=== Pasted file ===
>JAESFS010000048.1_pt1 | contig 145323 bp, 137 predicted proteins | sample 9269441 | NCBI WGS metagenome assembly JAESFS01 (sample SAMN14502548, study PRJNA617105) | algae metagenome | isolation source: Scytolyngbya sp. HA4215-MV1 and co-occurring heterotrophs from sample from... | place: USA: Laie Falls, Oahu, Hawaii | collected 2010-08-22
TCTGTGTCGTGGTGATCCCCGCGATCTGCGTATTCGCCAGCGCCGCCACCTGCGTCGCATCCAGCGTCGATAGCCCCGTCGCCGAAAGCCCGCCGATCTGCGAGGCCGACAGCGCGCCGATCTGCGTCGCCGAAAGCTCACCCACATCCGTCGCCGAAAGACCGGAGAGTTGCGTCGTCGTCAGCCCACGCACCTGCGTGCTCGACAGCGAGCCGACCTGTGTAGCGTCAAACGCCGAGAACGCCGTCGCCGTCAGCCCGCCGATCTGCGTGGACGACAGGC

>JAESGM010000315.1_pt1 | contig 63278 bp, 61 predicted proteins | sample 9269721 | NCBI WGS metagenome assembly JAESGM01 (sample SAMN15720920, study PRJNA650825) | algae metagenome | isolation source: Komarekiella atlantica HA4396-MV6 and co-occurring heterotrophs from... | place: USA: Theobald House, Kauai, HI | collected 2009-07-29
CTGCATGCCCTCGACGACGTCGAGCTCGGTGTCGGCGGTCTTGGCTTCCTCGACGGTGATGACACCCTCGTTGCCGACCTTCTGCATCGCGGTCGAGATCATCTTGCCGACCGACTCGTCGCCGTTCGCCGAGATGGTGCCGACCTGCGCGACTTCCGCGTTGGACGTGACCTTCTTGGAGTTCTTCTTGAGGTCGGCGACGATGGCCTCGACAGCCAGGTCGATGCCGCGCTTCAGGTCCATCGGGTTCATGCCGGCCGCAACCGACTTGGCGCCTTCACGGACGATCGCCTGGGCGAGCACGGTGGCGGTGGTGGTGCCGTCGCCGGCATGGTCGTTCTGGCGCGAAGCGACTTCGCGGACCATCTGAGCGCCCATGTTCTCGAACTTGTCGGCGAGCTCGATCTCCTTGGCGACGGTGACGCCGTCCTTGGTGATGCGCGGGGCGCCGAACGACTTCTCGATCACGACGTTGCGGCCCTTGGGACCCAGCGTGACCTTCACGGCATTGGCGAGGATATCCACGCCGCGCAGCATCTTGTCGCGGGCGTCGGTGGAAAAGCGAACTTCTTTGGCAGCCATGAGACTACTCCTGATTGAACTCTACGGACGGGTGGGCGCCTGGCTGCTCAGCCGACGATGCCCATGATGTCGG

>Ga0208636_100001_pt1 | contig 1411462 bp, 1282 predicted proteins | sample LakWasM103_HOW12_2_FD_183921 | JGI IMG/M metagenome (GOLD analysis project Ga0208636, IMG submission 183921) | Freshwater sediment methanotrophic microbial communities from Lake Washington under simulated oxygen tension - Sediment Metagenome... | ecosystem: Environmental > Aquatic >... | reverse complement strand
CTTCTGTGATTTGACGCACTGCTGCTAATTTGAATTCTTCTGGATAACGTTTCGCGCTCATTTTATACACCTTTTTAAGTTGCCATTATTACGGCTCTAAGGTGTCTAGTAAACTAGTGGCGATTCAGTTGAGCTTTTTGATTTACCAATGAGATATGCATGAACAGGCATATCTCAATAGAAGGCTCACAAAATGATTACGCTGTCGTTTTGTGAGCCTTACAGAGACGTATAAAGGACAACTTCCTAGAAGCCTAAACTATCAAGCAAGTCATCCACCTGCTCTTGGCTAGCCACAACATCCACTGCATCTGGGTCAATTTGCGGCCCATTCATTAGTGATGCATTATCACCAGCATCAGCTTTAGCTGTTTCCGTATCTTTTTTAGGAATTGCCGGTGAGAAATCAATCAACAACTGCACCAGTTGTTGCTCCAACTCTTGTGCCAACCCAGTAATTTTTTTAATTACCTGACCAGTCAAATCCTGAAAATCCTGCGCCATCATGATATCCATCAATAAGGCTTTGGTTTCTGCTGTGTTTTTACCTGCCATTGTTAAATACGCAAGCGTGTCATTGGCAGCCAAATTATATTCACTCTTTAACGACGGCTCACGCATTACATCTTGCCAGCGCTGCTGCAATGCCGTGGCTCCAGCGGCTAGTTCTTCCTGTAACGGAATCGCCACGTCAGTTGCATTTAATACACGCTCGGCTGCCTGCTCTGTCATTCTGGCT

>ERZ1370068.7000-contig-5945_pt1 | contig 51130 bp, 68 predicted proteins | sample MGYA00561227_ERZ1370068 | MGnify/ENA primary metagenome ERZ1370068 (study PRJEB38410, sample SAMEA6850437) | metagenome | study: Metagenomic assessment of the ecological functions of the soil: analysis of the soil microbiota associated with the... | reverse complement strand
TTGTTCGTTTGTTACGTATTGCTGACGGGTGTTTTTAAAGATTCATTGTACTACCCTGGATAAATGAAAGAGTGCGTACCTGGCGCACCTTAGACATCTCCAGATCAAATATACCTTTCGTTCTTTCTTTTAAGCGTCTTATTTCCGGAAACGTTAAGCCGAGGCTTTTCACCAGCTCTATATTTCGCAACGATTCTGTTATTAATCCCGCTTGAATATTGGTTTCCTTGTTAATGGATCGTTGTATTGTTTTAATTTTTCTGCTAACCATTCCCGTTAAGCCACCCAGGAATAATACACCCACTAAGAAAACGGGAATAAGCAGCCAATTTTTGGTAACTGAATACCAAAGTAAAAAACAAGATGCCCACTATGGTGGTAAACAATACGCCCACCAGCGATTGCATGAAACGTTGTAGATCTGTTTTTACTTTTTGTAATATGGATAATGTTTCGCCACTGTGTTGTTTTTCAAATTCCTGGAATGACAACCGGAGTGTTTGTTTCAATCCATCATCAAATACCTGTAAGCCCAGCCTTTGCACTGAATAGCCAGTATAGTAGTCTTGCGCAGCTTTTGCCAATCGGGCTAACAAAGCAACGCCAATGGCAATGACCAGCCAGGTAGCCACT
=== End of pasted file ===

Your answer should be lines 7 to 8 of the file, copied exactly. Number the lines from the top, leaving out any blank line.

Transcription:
>ERZ1370068.7000-contig-5945_pt1 | contig 51130 bp, 68 predicted proteins | sample MGYA00561227_ERZ1370068 | MGnify/ENA primary metagenome ERZ1370068 (study PRJEB38410, sample SAMEA6850437) | metagenome | study: Metagenomic assessment of the ecological functions of the soil: analysis of the soil microbiota associated with the... | reverse complement strand
TTGTTCGTTTGTTACGTATTGCTGACGGGTGTTTTTAAAGATTCATTGTACTACCCTGGATAAATGAAAGAGTGCGTACCTGGCGCACCTTAGACATCTCCAGATCAAATATACCTTTCGTTCTTTCTTTTAAGCGTCTTATTTCCGGAAACGTTAAGCCGAGGCTTTTCACCAGCTCTATATTTCGCAACGATTCTGTTATTAATCCCGCTTGAATATTGGTTTCCTTGTTAATGGATCGTTGTATTGTTTTAATTTTTCTGCTAACCATTCCCGTTAAGCCACCCAGGAATAATACACCCACTAAGAAAACGGGAATAAGCAGCCAATTTTTGGTAACTGAATACCAAAGTAAAAAACAAGATGCCCACTATGGTGGTAAACAATACGCCCACCAGCGATTGCATGAAACGTTGTAGATCTGTTTTTACTTTTTGTAATATGGATAATGTTTCGCCACTGTGTTGTTTTTCAAATTCCTGGAATGACAACCGGAGTGTTTGTTTCAATCCATCATCAAATACCTGTAAGCCCAGCCTTTGCACTGAATAGCCAGTATAGTAGTCTTGCGCAGCTTTTGCCAATCGGGCTAACAAAGCAACGCCAATGGCAATGACCAGCCAGGTAGCCACT